My family moved away from Manhattan Beach when I was just 8 years old, but I have some great memories. I remember a few sporting events, including a Wooden-era UCLA game at Pauley Pavilion, and at my first Dodgers game, I swear the home team scored 17 runs against the Reds along with a bench-clearing brawl.
For some reason, I recall vividly watching a boxing match with my Dad and our next door neighbor on Wide World of Sports. I wish I could remember who fought that day, but when they announced the decision, I was perplexed. We were sure the challenger had fought well enough to win. When I asked our neighbor Charlie what happened, he said “You can’t just beat the champ. You have to beat the champ UP.”
When the Rams packed their bags for Seattle for an opportunity to extend their NFC West lead to two games over the Seahawks, and, for all intents and purposes, to win the division, surely they were channeling Charlie.
As my friends and I made our way to Century Link that afternoon, the air was filled with nervous energy from Rams fans. The Rams first loss to Seattle in LA was a sloppy five-turnover afternoon, and, as I wrote at the time, reminded us all of the same old Rams. We wore our Rams gear guardedly, avoiding the eyes of the larger, more intoxicated 12s, and hoped that the Rams would prevail. The young Rams team had lost a winnable game against the Eagles the week before – did Seattle have L.A.’s number? Would McVay allow the brilliant promise of an entire season slip through our fingers on a chilly afternoon in the Pacific Northwest?
In perhaps their most dominant performance of the season, the Rams served notice that they had indeed arrived as Super Bowl contenders.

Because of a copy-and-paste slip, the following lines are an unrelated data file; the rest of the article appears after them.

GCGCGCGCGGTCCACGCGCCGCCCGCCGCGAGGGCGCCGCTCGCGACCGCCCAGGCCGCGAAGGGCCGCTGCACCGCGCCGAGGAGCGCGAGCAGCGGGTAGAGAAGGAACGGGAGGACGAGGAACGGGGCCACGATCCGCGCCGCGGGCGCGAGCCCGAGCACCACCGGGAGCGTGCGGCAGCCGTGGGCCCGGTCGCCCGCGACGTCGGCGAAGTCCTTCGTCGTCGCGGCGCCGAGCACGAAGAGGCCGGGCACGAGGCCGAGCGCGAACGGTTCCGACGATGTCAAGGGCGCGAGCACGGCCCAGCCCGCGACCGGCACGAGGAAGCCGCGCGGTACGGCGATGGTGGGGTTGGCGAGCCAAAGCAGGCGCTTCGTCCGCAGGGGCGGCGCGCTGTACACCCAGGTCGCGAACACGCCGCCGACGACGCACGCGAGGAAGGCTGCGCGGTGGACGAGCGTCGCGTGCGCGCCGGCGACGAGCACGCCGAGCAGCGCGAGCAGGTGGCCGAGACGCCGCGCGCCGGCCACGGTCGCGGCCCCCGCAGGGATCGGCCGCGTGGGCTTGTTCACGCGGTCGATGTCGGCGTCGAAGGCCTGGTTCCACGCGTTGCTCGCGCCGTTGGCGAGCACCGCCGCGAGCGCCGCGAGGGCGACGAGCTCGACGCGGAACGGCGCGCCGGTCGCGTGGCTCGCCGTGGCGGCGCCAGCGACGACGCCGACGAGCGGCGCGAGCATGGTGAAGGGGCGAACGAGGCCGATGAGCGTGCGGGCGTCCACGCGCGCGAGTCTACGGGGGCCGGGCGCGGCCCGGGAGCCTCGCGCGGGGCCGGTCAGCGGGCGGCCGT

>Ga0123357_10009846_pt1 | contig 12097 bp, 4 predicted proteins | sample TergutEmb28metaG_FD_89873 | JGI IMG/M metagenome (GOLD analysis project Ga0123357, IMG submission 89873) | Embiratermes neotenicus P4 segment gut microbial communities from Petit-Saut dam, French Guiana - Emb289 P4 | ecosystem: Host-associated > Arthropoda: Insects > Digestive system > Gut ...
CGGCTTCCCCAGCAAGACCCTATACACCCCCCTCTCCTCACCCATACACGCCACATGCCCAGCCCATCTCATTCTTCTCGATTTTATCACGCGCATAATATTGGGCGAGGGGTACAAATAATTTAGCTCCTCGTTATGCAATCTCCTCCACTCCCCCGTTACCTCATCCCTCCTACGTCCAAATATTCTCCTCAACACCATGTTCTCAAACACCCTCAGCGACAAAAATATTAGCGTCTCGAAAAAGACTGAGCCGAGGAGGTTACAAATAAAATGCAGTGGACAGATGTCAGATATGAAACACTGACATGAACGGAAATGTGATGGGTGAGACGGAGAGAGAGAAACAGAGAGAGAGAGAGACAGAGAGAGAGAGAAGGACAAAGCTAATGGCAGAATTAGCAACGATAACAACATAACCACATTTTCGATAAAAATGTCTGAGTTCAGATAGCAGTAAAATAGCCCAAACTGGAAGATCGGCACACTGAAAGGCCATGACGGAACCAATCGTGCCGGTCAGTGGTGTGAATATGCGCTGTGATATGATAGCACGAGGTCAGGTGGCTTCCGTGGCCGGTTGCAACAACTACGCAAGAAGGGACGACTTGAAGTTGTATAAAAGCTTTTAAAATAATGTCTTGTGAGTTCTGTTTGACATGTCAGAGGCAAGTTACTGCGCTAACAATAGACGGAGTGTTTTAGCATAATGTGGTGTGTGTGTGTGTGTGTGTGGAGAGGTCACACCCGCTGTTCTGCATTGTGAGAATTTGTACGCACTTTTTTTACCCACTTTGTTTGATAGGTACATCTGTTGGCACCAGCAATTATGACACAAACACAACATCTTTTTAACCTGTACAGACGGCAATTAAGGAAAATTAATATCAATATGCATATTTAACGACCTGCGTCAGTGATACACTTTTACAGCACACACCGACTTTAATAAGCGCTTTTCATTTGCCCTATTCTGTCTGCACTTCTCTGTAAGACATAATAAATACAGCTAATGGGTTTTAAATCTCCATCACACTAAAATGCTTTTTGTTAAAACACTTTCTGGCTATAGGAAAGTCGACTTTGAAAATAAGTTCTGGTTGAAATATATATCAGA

After a near-perfect early stanza that would put us ahead 13-0, I was still skeptical – you give Russell Wilson the ball in the second half up less than three scores, and he’s always got a puncher’s chance. Inexplicably (at the time), Sean McVay for it on 4th and 1 and Goff threw his lone INT of the game. Was McVay getting too cute? (We would later learn Zuerlein’s back troubles prevented him from kicking the chip shot FG) But then the Rams scored again.
And again. And then, in what was likely the play of the season for the Rams, Todd Gurley scampered 57 yards untouched on 3rd and 20 to drive home what would be the final coffin nail in the Seahawks’ chances to defend their NFC West title.
That play. Right into the end zone we were sitting in. The loudest collective exhale I have ever heard. The silence of the 12s. The end, at least for the 2017 season, of a mini-dynasty which saw two Super Bowl appearances and one championship.
Honestly, when Gurley scored the backbreaker TD, my friend Kip and I put our hands over our mouths, for clearly this was an embarrassment of riches bordering on humiliation.
And suddenly, I didn’t mind making eye contact with those now yawning and defeated Seahawks fans who winced at the very sight of my Rams hat. They could be angry and frustrated but had been so utterly throttled, the fight was gone,
mirroring their team’s vanishing act on the field. Goff had barely needed to throw the ball. The Rams defensive line was getting to Wilson what seemed like every other play.
As we returned to our seats, a guy I had been sparring with back and forth for much of the first half looked at me through his Bud Light goggles and softly said: “We’re a second-half team, you know.” I looked to the scoreboard behind us. It read 34-0.
“You are. But not today.”
“Not today,” he said, and high-fived me. Simple as the gesture was, as a Rams fan living in Portland and in attendance at many a Seahawks beatdown of my team, it was a symbolic passing of the torch. I’m not trying to sit around rating my top 10 high-fives of 2017, but if I was, this one was #1.
We all know what happened against the Falcons, and it still stings Rams fans after an excellent season. Many believe the Rams should still be playing — myself included, particularly after re-living this magnificent effort while writing this piece.
Still, what an amazing turnaround from the dreary Jeff Fisher years, and one of my best sports moments in quite some time. McVay and co. will certainly give fans plenty more to cheer about in 2018, but for now, it’s fun to remember the day we turned the champs into chumps.
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